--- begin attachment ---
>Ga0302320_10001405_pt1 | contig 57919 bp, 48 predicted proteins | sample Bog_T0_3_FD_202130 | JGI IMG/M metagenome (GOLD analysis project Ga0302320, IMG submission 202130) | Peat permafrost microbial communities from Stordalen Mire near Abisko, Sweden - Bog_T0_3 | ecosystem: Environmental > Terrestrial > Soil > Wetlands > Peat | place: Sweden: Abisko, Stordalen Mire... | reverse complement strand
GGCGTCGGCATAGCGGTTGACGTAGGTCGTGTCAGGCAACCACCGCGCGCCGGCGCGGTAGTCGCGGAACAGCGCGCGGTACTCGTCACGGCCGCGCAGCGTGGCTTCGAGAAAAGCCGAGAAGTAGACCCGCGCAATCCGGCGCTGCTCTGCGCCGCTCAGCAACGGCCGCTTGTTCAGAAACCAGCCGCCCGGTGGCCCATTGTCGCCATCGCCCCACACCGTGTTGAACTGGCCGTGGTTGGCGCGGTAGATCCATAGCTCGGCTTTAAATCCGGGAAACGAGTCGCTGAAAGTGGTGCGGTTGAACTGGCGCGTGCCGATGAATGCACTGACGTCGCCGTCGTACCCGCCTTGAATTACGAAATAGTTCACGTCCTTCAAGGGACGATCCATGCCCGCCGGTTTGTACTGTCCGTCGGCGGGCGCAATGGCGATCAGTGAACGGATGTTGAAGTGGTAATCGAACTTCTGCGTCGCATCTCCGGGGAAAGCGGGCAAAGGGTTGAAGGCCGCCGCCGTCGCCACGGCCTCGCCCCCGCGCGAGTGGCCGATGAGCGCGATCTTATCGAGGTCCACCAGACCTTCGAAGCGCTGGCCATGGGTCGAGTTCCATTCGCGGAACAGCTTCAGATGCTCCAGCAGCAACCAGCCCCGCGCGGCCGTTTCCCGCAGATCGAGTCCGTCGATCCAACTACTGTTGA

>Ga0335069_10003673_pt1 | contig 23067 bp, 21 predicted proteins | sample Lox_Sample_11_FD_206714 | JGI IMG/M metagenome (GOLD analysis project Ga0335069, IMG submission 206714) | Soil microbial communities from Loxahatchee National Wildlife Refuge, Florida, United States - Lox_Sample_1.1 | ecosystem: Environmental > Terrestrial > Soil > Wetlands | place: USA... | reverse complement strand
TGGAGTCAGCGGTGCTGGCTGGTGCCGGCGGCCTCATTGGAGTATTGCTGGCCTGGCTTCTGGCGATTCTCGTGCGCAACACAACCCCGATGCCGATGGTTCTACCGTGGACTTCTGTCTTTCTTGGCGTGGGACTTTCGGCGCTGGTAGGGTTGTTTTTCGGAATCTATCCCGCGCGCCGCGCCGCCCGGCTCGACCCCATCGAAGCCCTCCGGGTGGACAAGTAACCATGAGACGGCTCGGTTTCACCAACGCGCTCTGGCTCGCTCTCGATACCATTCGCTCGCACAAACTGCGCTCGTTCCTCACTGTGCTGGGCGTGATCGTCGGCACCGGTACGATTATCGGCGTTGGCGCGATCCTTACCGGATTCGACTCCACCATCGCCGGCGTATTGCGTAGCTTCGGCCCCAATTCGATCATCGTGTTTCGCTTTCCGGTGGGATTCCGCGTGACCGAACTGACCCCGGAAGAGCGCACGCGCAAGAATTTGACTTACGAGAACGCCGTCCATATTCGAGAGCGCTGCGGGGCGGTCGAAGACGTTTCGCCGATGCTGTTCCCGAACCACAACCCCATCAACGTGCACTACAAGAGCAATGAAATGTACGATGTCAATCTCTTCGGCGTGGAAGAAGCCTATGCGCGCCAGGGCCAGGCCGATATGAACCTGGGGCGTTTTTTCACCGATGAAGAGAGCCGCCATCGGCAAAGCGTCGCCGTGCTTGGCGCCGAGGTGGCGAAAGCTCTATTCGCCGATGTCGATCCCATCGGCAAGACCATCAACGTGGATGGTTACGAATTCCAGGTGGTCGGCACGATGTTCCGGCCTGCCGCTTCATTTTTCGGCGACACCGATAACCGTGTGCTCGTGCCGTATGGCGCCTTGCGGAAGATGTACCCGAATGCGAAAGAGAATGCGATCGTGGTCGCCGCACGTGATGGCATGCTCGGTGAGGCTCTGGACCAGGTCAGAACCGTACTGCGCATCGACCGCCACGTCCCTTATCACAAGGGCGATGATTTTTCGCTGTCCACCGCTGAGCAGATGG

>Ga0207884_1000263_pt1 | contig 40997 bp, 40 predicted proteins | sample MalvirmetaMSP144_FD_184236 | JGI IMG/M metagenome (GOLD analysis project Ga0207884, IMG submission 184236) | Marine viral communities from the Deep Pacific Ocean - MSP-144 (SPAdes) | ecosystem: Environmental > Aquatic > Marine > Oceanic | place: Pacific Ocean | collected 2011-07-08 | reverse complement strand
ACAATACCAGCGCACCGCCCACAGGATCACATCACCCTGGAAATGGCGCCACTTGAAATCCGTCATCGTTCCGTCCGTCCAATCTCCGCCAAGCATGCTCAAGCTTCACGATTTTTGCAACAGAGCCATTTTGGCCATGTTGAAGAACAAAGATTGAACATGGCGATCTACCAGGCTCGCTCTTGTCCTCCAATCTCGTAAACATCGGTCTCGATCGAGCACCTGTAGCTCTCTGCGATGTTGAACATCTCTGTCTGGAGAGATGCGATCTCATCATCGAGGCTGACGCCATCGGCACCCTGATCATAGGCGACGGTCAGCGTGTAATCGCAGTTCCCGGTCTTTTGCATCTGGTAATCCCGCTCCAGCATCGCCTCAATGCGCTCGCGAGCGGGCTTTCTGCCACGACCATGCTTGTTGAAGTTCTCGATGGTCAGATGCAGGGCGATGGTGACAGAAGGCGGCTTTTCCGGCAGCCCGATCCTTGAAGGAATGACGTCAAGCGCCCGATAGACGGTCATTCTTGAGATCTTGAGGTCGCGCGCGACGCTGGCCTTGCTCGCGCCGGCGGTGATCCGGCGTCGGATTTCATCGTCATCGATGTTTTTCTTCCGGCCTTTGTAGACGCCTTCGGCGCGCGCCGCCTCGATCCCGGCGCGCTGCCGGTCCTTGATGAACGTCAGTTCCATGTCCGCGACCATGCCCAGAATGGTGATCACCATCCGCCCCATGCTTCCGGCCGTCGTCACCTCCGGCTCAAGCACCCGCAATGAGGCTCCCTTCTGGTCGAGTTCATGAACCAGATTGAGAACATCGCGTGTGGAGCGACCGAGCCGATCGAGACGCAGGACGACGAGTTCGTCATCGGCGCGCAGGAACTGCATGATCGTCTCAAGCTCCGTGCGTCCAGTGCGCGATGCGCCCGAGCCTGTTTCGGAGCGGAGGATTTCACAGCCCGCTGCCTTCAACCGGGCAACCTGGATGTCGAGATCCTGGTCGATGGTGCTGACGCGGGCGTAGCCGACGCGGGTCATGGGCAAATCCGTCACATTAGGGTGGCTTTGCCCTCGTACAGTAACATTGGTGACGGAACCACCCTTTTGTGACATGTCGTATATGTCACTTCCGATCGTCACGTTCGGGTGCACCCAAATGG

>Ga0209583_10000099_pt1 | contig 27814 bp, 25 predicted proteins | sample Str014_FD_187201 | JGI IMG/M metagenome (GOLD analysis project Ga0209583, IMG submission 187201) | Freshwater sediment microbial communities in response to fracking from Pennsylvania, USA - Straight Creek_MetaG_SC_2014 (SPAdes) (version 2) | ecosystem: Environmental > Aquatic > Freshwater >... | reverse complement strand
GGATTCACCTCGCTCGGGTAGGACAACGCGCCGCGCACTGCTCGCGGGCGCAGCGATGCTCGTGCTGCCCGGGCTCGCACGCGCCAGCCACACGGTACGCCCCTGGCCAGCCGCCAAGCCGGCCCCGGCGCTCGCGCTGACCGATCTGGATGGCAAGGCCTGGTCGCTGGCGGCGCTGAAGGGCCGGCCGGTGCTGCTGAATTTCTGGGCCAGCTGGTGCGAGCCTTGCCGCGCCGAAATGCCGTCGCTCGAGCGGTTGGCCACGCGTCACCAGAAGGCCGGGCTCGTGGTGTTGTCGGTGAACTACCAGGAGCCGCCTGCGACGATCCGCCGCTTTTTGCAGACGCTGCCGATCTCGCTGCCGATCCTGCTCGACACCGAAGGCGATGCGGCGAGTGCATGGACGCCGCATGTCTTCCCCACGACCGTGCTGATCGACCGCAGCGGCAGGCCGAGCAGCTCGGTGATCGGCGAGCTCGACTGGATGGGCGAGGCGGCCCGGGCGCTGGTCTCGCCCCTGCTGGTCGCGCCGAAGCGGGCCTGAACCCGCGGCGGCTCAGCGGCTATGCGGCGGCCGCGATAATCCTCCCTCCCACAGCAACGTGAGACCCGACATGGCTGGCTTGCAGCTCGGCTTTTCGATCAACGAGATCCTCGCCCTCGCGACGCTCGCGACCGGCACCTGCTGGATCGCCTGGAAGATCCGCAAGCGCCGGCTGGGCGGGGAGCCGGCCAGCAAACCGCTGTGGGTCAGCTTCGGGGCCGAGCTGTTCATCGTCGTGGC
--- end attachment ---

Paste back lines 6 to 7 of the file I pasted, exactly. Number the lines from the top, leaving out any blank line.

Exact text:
ACAATACCAGCGCACCGCCCACAGGATCACATCACCCTGGAAATGGCGCCACTTGAAATCCGTCATCGTTCCGTCCGTCCAATCTCCGCCAAGCATGCTCAAGCTTCACGATTTTTGCAACAGAGCCATTTTGGCCATGTTGAAGAACAAAGATTGAACATGGCGATCTACCAGGCTCGCTCTTGTCCTCCAATCTCGTAAACATCGGTCTCGATCGAGCACCTGTAGCTCTCTGCGATGTTGAACATCTCTGTCTGGAGAGATGCGATCTCATCATCGAGGCTGACGCCATCGGCACCCTGATCATAGGCGACGGTCAGCGTGTAATCGCAGTTCCCGGTCTTTTGCATCTGGTAATCCCGCTCCAGCATCGCCTCAATGCGCTCGCGAGCGGGCTTTCTGCCACGACCATGCTTGTTGAAGTTCTCGATGGTCAGATGCAGGGCGATGGTGACAGAAGGCGGCTTTTCCGGCAGCCCGATCCTTGAAGGAATGACGTCAAGCGCCCGATAGACGGTCATTCTTGAGATCTTGAGGTCGCGCGCGACGCTGGCCTTGCTCGCGCCGGCGGTGATCCGGCGTCGGATTTCATCGTCATCGATGTTTTTCTTCCGGCCTTTGTAGACGCCTTCGGCGCGCGCCGCCTCGATCCCGGCGCGCTGCCGGTCCTTGATGAACGTCAGTTCCATGTCCGCGACCATGCCCAGAATGGTGATCACCATCCGCCCCATGCTTCCGGCCGTCGTCACCTCCGGCTCAAGCACCCGCAATGAGGCTCCCTTCTGGTCGAGTTCATGAACCAGATTGAGAACATCGCGTGTGGAGCGACCGAGCCGATCGAGACGCAGGACGACGAGTTCGTCATCGGCGCGCAGGAACTGCATGATCGTCTCAAGCTCCGTGCGTCCAGTGCGCGATGCGCCCGAGCCTGTTTCGGAGCGGAGGATTTCACAGCCCGCTGCCTTCAACCGGGCAACCTGGATGTCGAGATCCTGGTCGATGGTGCTGACGCGGGCGTAGCCGACGCGGGTCATGGGCAAATCCGTCACATTAGGGTGGCTTTGCCCTCGTACAGTAACATTGGTGACGGAACCACCCTTTTGTGACATGTCGTATATGTCACTTCCGATCGTCACGTTCGGGTGCACCCAAATGG

>Ga0209583_10000099_pt1 | contig 27814 bp, 25 predicted proteins | sample Str014_FD_187201 | JGI IMG/M metagenome (GOLD analysis project Ga0209583, IMG submission 187201) | Freshwater sediment microbial communities in response to fracking from Pennsylvania, USA - Straight Creek_MetaG_SC_2014 (SPAdes) (version 2) | ecosystem: Environmental > Aquatic > Freshwater >... | reverse complement strand